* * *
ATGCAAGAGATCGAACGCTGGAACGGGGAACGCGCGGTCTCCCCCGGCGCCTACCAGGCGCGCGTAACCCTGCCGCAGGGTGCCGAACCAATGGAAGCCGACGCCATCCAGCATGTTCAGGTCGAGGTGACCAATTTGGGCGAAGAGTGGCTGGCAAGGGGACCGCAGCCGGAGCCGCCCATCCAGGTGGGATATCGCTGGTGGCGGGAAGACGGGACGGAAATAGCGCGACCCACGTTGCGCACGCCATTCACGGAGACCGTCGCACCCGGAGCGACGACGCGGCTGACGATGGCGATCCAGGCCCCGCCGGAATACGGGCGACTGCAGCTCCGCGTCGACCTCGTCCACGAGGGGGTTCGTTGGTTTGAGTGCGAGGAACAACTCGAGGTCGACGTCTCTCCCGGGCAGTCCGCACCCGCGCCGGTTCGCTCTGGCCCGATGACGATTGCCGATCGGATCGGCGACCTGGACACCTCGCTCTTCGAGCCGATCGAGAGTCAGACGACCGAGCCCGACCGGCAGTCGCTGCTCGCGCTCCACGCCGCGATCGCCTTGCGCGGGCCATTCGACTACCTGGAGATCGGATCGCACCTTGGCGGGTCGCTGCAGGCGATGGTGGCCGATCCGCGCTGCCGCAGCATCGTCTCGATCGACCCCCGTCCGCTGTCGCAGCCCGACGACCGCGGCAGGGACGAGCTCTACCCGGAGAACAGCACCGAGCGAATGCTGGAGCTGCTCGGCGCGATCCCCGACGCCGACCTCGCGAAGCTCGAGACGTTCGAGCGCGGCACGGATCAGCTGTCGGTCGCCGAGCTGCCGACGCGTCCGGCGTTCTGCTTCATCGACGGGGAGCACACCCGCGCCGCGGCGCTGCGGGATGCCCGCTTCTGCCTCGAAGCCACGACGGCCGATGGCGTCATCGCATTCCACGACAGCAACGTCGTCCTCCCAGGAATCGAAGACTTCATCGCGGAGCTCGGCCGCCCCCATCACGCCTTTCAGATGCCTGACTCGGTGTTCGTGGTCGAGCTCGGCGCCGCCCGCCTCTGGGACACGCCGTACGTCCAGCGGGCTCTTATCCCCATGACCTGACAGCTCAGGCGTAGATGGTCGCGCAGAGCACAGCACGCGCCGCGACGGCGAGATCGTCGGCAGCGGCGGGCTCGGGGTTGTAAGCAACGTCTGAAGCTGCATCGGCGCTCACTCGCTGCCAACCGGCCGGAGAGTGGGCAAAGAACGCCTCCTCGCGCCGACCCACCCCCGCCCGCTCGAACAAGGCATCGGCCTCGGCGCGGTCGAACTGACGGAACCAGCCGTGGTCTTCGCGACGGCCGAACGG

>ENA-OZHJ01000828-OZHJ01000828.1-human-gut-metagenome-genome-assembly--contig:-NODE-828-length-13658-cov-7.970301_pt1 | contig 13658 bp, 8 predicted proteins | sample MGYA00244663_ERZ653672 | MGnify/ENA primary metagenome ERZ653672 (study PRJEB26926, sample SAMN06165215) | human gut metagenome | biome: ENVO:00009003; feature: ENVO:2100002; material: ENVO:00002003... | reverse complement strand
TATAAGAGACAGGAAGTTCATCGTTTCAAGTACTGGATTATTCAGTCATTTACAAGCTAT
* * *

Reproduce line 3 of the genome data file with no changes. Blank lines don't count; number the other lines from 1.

TATAAGAGACAGGAAGTTCATCGTTTCAAGTACTGGATTATTCAGTCATTTACAAGCTAT